There is probably something to be said about the mystery of place – although St. Gregory of Nyssa thought that it was just as possible to stay put and encounter Christ as it was to go on pilgrimage to Jerusalem and encounter Him. Indeed, perhaps an even greater possibility. Except for making the journey.

I thought last summer of how my own view of England was distorted by traveling there in 8 hours instead of months (with sea-sickness). By the same token, crossing the Smokies and traveling into the mid-state of South Carolina takes so little trouble today that I did not even think to bring a musket.

And where are we when we are “on” the internet? Space has been radically re-defined.

Except that human beings are creatures of time and space, and even when we meet electronically we still find the need to describe ourselves in space and time. Thus at the moment, we are on my blog. It’s amazing how many of us fit here at one time!

There is a very slow work of evangelism that Orthodoxy is engaging in across America. The number of new temples erected in the past decade is rather staggering, when one considers previous decades. And the buildings are frequently buildings that define space in a particularly Orthodox fashion. One uncle of mine, a Presbyterian, when attending the wedding of one of my daughter’s (it was in a Greek Orthodox Church), said to me, “When you have time, explain the architecture and the icons here. I have a strange sense that this is something that belongs to all of us.”

His insight was quite accurate. It was indeed a common heritage, though one that had been lost to his ancestry many years before. But his openness to the reality that this is somehow the common inheritance of Christians is remarkable – and one that we do well to remember. The divisions that separate most Christians today from Orthodoxy are real – and yet they are most often not consciously chosen (as over and against Orthodoxy). My uncle is a Presbyterian largely because that is what he was born to. This does not make him not a protestant – but neither does he deserve my opprobrium. He is a Christian who is well disposed to be a friend and wants to know more about what he sees. That deserves a kind, and well-disposed answer.

The space we all share, finally, is a biosphere given us by the One God. We inevitably have more in common than we know, and more possibility for conversation than we often allow. But I hope as more Orthodox “shaped” Churches dot our landscape that the conversations will be plentiful and fruitful. It is an architecture that has much to say, and I will, in time, have more to say about that architecture.

Reading the Readers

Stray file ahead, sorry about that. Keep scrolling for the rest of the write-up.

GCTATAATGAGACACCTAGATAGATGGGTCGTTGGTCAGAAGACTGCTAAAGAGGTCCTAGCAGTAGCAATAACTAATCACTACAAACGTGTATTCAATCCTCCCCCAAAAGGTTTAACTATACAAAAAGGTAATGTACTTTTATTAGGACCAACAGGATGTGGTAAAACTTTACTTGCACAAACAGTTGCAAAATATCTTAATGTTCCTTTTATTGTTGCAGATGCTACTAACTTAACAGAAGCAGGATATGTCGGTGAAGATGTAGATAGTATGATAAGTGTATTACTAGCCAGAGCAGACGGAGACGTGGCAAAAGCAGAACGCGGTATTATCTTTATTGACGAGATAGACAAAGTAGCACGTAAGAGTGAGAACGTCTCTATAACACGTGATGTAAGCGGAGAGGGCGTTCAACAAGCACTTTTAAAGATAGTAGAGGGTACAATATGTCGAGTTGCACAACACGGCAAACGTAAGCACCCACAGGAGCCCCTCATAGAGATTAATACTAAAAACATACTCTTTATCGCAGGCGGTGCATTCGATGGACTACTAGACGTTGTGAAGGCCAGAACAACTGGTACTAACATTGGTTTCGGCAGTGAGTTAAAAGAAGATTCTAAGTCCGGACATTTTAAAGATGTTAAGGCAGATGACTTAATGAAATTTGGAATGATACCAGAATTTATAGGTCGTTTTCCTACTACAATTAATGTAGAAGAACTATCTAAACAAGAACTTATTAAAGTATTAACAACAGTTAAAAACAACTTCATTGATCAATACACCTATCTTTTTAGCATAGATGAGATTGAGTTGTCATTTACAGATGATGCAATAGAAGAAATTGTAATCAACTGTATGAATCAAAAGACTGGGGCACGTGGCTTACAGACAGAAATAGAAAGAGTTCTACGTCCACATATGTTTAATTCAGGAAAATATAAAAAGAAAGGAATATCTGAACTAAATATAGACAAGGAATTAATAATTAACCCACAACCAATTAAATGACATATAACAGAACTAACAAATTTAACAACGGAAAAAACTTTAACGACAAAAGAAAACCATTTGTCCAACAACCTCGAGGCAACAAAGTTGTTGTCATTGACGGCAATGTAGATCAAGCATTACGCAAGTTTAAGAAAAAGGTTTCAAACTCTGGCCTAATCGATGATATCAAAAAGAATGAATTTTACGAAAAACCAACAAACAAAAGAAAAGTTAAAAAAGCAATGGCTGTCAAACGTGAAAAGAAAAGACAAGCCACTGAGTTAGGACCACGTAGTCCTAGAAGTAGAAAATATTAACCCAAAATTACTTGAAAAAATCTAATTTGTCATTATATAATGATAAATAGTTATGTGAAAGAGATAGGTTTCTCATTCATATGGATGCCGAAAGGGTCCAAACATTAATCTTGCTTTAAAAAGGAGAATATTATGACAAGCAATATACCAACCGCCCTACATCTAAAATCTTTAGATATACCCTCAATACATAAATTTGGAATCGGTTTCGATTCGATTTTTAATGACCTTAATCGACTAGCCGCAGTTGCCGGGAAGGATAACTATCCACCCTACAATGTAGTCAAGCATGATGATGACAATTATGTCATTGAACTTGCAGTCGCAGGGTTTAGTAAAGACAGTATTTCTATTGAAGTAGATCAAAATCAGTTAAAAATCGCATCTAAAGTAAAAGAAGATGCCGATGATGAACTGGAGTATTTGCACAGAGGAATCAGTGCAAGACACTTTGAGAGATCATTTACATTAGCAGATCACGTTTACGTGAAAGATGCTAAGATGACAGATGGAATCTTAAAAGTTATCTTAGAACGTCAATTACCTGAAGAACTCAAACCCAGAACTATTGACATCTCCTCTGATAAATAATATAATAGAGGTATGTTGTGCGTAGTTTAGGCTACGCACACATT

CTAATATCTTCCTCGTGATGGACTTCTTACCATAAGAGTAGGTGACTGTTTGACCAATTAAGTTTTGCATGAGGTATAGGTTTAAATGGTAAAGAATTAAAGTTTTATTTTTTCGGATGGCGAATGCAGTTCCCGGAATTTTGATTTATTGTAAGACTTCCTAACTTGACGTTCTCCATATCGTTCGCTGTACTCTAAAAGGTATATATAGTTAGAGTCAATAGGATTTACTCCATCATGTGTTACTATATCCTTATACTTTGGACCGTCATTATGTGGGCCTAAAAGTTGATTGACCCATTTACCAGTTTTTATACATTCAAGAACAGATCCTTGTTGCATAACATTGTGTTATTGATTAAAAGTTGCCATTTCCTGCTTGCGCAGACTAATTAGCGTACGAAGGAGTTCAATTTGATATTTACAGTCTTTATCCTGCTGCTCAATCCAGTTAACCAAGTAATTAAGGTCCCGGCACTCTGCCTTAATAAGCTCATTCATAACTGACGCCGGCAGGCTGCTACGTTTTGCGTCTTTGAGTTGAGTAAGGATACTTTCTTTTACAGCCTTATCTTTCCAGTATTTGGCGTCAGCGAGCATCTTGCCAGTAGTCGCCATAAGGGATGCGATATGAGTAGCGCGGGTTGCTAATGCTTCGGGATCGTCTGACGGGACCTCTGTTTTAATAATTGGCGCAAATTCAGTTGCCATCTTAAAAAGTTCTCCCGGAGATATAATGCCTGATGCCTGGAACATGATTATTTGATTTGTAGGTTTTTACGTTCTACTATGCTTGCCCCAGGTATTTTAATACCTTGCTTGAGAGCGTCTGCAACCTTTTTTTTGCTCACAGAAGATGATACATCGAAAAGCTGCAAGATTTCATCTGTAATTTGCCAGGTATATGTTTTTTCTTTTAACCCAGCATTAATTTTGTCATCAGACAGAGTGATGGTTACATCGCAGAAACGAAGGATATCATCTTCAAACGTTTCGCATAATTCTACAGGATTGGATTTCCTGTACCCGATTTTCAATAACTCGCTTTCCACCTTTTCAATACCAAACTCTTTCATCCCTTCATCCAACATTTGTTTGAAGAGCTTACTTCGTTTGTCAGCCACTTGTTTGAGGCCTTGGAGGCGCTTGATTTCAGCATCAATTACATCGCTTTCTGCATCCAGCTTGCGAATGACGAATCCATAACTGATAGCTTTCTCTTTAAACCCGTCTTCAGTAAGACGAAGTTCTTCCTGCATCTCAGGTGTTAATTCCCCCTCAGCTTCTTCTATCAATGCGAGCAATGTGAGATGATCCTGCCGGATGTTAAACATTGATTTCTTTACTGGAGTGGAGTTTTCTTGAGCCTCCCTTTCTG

May 29, 2007

england-trip-289.jpg

I like to buy books at a bargain – when I can and if I can. These days, books often come at a bargain with Amazon’s listing of used books. Occasionally the prices are almost irresistable (especially for a book lover). What has become of occasional interest to me can only happen with a used book. The ad reads, “some writing in the margins.” I can hardly resist. There is the book to read and the reflections of someone else who read the book.

It’s an incomplete experience – you are reading snatches of a conversation between the reader and the writer. If you’re fortunate an insight might be hidden among the notes. And often as not the reader is just emoting along the margin and the book gains an echoe.

One of my earliest such experiences was in seminary. One half of my seminary (in modern times it was the offspring of a marriage between two older seminaries) was founded in the mid 1800’s. One of the early founders had made a trip to England to raise money for the American Midwestern adventure – and to raise something far more valuable – a library. He prevailed upon various English dons to share the abundance of their private libraries with their less well-equipped American cousins. The result was a delight. My own adventure into that delight was to study St. Gregory Nazianzus in a text that had once belonged to John Henry Newman.

Those were notes worth deciphering (indeed, they were occasionally in Latin).

My largest volume of Father Sophrony’s work, Saint Silouan of Mount Athos, is heavily notated. But in this case it is not the notes of a scholar – simply the notes of someone who likes to disagree occasionally with the text. It can be rather jarring to turn the page of someone’s work whom you pretty much revere as a saint and to see a large “NO!” scribbled in the margin. It makes me read more carefully. It also makes me wonder what the reader actually thought. That mystery will remain unsolved.

But the contrast between note and text have reminded me of Tradition. Tradition is not a 2,000 year old argument among Christian scholars. There are long-running arguments among Christian scholars – but they have little to do with Tradition. Tradition is a stream of life – a continuity running through the life of the Church and the lives of her saints. It is the Life of Christ, finally, that we encounter in place after place. Winding its way through languages and media, it bears witness not to many truths, but to a single Truth.

Though I have my own likely differences with Newman, I recognize that he is likelier car closer to Saint than I, and I realized when I was handling his book, that he and I were in deep agreement on at least one thing: the text in front of us was the text of a saint. There were no “No!”‘s scribbled in his steady hand just the gentle assent of the human spirit to the work of the Holy Spirit. This is the work of Tradition – deep speaking unto deep.

There are those books you own that you know belong to such a Tradition. They are not the stuff with which we argue but the stuff which we ponder. To me they are made only more valuable by having been held in hands before mine.